Pope: Don't dwell like bats in darkness; live gladly in Christ's light
(CNS photo/Paul Haring)
By Carol Glatz
Catholic News Service
VATICAN CITY (CNS) -- Don't live the faith as if it were a "nonstop funeral," Pope Francis said.
Because Jesus isn't "up there," faraway, but is close by, don't be afraid of reaching out to him and experiencing his joy, the pope said April 24 during his homily at Mass in the Domus Sanctae Marthae, where he lives.
Some Christians are afraid of basking in Christ's light and joy, preferring to dwell like bats in the darkness, frightened of believing Christ is by their side, he said.
Jesus wants to bring humanity the "joy of the resurrection, the joy of his presence," he said.
The pope's homily reflected on the day's reading from the Gospel of St. Luke (24:35-48), in which the risen Christ appears before the disciples, who react "startled and terrified," thinking they are seeing a ghost. Jesus invites them to touch him, overcome their fears and believe he is really alive and in their midst. The disciples' fear reflects "an illness" affecting some Christians today, the pope said, according to a report by Vatican Radio.
"We're afraid of joy. It's better thinking: 'Yeah, yeah, God exists, but he's up there; Jesus is risen, he's there' (at) a bit of distance," he said. "We're afraid of Jesus' closeness," which is a source of Christian joy, he said.
This fear explains why there are "so many 'funeral Christians,' right? Whose life seems like a nonstop funeral. They prefer sadness and not joy. They get around more easily in the dark, not in the light of joy," like nocturnal creatures, who only come out and see at night.
"There are 'bat Christians' who prefer darkness over the light of the Lord's presence," who are afraid of joy, afraid of believing Christ is near, he said. But with his resurrection, Jesus "brings us joy, the joy of being Christian, the joy of following him closely, the joy of taking the path of the beatitudes, the joy of being with him."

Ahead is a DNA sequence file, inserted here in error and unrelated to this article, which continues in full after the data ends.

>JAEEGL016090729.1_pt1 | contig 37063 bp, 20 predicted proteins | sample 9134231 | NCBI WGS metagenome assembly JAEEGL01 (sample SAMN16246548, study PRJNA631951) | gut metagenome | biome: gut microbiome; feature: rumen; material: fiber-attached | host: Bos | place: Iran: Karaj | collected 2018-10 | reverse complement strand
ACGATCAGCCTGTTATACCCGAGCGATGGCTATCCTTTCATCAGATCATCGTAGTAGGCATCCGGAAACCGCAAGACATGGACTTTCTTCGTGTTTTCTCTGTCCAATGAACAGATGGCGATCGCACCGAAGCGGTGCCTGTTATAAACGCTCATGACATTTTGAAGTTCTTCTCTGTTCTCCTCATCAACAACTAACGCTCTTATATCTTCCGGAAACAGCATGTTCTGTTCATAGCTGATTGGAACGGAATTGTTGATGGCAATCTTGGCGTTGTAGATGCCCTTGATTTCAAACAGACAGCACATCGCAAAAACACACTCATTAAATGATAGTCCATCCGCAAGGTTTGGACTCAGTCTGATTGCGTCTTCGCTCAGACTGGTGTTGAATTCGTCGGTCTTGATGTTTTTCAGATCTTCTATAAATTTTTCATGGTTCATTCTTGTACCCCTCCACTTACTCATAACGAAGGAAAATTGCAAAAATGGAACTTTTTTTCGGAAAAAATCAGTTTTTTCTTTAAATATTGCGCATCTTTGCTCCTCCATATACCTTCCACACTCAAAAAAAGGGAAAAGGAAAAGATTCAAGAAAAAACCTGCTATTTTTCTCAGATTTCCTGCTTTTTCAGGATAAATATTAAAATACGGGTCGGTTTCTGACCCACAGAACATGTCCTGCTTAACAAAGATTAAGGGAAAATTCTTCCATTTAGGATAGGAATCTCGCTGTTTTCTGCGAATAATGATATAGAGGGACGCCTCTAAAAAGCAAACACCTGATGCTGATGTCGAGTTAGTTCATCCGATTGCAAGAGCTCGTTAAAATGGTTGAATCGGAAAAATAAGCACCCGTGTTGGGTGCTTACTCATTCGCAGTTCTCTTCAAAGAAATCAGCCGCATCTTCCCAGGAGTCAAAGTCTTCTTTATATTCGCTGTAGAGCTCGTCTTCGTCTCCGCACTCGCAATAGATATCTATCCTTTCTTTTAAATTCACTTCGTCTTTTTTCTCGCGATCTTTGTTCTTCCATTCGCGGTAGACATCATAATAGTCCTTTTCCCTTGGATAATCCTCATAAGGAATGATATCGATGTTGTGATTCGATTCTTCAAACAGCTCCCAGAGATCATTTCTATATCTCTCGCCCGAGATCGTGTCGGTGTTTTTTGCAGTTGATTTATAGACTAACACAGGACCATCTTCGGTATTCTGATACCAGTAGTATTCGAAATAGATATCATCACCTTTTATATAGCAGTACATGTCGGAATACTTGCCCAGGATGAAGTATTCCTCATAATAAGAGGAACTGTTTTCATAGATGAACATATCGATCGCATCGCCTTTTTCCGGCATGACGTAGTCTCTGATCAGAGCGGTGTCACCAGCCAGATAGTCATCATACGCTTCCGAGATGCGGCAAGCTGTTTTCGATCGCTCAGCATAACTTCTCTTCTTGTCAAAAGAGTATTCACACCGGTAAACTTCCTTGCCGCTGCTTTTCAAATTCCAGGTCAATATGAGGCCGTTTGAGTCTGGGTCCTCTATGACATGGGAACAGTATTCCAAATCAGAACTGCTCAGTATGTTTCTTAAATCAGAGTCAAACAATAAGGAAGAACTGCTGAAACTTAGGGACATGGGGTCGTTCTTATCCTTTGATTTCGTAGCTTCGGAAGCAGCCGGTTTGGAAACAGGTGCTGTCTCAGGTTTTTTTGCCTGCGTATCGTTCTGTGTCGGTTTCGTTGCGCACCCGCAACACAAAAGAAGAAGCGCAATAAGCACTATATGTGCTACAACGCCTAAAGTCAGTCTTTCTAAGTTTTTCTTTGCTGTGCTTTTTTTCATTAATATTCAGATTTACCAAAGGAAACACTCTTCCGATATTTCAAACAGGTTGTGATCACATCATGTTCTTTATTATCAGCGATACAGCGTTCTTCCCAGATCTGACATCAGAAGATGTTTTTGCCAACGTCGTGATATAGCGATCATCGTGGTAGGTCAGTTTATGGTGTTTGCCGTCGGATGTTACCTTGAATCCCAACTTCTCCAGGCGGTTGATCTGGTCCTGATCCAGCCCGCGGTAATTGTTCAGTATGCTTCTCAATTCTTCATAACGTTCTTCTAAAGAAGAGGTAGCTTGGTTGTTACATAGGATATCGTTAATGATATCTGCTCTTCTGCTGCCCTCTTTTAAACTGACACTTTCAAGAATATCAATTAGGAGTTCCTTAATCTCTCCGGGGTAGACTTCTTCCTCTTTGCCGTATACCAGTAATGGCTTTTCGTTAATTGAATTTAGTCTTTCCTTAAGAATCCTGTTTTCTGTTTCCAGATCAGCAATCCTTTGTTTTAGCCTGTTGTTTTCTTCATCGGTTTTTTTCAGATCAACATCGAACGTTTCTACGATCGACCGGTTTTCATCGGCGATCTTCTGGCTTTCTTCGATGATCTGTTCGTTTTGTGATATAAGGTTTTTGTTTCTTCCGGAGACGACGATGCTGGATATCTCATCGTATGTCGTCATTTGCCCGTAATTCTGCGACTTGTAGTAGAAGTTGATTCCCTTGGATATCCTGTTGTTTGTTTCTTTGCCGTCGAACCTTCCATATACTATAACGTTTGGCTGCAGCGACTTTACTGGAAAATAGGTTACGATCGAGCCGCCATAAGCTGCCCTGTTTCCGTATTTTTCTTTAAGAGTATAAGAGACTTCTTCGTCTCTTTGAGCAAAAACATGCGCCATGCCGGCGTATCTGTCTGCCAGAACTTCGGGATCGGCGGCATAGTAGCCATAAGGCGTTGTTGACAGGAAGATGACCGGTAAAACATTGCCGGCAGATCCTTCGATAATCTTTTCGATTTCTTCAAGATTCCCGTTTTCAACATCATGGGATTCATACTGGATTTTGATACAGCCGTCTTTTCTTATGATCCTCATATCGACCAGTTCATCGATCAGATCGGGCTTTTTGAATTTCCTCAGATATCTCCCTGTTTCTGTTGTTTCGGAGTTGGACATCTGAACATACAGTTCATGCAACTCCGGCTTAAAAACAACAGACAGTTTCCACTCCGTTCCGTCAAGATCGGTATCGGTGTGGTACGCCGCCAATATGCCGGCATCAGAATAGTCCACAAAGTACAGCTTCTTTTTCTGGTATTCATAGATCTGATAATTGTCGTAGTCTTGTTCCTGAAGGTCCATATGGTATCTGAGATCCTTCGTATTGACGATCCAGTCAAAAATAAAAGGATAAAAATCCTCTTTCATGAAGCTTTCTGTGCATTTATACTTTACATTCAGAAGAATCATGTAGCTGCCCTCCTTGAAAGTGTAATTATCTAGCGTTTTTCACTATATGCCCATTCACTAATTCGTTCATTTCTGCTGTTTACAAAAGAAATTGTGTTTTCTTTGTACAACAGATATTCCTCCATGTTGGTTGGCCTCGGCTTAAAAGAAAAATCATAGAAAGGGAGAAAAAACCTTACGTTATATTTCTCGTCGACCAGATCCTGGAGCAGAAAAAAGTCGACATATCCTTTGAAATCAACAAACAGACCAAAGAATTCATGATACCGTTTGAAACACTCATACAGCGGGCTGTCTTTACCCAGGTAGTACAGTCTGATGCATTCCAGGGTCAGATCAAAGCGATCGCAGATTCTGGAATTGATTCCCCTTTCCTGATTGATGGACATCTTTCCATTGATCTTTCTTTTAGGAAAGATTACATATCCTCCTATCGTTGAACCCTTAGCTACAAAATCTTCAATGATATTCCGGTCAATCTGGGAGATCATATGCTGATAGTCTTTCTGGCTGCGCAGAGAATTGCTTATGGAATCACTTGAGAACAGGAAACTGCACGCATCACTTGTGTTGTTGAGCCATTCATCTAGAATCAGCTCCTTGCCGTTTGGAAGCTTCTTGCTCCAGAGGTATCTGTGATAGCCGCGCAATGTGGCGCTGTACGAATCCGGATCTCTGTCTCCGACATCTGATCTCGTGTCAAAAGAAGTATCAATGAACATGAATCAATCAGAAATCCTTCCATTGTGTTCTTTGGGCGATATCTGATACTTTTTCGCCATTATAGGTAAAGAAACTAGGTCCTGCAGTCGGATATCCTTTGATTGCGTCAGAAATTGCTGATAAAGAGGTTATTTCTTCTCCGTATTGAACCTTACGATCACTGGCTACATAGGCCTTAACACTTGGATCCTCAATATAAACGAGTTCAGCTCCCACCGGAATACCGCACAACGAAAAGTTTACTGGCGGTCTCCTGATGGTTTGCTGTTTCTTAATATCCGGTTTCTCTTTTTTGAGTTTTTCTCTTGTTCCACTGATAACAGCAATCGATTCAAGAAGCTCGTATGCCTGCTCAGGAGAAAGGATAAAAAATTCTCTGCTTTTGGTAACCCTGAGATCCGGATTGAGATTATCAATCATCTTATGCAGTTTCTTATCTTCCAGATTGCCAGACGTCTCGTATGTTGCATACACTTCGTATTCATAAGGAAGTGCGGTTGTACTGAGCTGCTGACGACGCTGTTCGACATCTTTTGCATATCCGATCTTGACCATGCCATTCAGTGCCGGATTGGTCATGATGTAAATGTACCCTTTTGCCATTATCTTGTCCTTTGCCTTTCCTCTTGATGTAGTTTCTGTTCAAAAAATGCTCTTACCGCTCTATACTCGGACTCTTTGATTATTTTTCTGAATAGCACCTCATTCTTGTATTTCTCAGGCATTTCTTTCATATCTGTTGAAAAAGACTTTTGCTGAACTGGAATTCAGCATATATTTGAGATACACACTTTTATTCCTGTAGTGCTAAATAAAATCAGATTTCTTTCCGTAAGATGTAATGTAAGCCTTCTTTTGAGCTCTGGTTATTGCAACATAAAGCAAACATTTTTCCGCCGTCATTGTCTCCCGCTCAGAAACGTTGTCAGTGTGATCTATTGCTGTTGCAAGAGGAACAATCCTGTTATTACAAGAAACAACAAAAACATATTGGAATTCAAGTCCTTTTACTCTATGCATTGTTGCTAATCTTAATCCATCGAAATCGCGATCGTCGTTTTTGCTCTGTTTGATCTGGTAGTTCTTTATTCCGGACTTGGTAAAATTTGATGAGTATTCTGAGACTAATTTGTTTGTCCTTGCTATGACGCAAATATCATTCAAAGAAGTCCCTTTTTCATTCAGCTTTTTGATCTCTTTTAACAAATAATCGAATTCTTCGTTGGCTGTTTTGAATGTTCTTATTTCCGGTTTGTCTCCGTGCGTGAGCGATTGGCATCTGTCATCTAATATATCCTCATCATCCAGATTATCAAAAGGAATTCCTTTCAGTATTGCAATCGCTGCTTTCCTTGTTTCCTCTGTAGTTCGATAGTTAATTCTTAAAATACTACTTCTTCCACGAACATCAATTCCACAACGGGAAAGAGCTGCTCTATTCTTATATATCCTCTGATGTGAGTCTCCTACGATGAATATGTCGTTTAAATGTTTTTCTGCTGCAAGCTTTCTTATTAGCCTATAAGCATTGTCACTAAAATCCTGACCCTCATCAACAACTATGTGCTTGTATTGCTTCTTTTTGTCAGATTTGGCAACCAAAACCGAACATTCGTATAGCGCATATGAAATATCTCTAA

Pope Francis cautioned people against being "defeated" by the cross, thinking everything ended there, that Jesus went his own way and is far away in heaven.
"Many times we are troubled when this joy comes to us, or full of fear, or we think we're seeing a ghost, or we think that Jesus is just about how to behave: 'Well, we're Christians and we have to do it this way,'" he said. Instead, Christian life must be "a dialogue with Jesus because -- this is true -- Jesus is always with us, he is always near our problems, our difficulties and our good works."
He asked people to pray for God's grace to not be afraid of joy, and that God help them -- like he helped the disciples -- to open their minds to understand the Scriptures; "to let us understand that he is a living reality; that he has a body; that he is with us; that he accompanies us; and that he is victorious."